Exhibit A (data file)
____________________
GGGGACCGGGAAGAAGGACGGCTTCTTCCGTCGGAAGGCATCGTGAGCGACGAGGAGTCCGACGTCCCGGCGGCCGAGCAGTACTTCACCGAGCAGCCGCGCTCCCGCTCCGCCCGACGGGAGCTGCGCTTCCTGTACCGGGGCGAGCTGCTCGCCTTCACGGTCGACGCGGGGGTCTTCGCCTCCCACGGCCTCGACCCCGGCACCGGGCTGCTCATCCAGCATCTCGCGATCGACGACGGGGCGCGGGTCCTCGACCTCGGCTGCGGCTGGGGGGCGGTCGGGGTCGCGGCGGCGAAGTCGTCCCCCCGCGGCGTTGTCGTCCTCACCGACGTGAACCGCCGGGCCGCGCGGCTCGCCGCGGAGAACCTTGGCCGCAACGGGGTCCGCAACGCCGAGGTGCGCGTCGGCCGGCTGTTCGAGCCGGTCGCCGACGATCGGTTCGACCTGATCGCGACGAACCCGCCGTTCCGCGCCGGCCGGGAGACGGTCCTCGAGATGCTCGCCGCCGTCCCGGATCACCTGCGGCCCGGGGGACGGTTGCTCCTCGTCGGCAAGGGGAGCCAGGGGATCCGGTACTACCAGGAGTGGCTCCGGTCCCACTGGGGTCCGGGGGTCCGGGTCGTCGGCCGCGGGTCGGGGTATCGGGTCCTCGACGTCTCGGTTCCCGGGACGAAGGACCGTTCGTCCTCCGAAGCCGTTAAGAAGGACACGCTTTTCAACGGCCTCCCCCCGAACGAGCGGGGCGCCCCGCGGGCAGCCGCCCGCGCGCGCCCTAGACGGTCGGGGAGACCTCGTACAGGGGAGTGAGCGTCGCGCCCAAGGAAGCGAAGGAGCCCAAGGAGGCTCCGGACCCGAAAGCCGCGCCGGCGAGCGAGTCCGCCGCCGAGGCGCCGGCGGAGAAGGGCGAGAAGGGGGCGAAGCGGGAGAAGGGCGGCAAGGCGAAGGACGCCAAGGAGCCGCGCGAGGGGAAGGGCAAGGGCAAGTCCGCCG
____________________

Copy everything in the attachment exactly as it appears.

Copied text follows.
GGGGACCGGGAAGAAGGACGGCTTCTTCCGTCGGAAGGCATCGTGAGCGACGAGGAGTCCGACGTCCCGGCGGCCGAGCAGTACTTCACCGAGCAGCCGCGCTCCCGCTCCGCCCGACGGGAGCTGCGCTTCCTGTACCGGGGCGAGCTGCTCGCCTTCACGGTCGACGCGGGGGTCTTCGCCTCCCACGGCCTCGACCCCGGCACCGGGCTGCTCATCCAGCATCTCGCGATCGACGACGGGGCGCGGGTCCTCGACCTCGGCTGCGGCTGGGGGGCGGTCGGGGTCGCGGCGGCGAAGTCGTCCCCCCGCGGCGTTGTCGTCCTCACCGACGTGAACCGCCGGGCCGCGCGGCTCGCCGCGGAGAACCTTGGCCGCAACGGGGTCCGCAACGCCGAGGTGCGCGTCGGCCGGCTGTTCGAGCCGGTCGCCGACGATCGGTTCGACCTGATCGCGACGAACCCGCCGTTCCGCGCCGGCCGGGAGACGGTCCTCGAGATGCTCGCCGCCGTCCCGGATCACCTGCGGCCCGGGGGACGGTTGCTCCTCGTCGGCAAGGGGAGCCAGGGGATCCGGTACTACCAGGAGTGGCTCCGGTCCCACTGGGGTCCGGGGGTCCGGGTCGTCGGCCGCGGGTCGGGGTATCGGGTCCTCGACGTCTCGGTTCCCGGGACGAAGGACCGTTCGTCCTCCGAAGCCGTTAAGAAGGACACGCTTTTCAACGGCCTCCCCCCGAACGAGCGGGGCGCCCCGCGGGCAGCCGCCCGCGCGCGCCCTAGACGGTCGGGGAGACCTCGTACAGGGGAGTGAGCGTCGCGCCCAAGGAAGCGAAGGAGCCCAAGGAGGCTCCGGACCCGAAAGCCGCGCCGGCGAGCGAGTCCGCCGCCGAGGCGCCGGCGGAGAAGGGCGAGAAGGGGGCGAAGCGGGAGAAGGGCGGCAAGGCGAAGGACGCCAAGGAGCCGCGCGAGGGGAAGGGCAAGGGCAAGTCCGCCG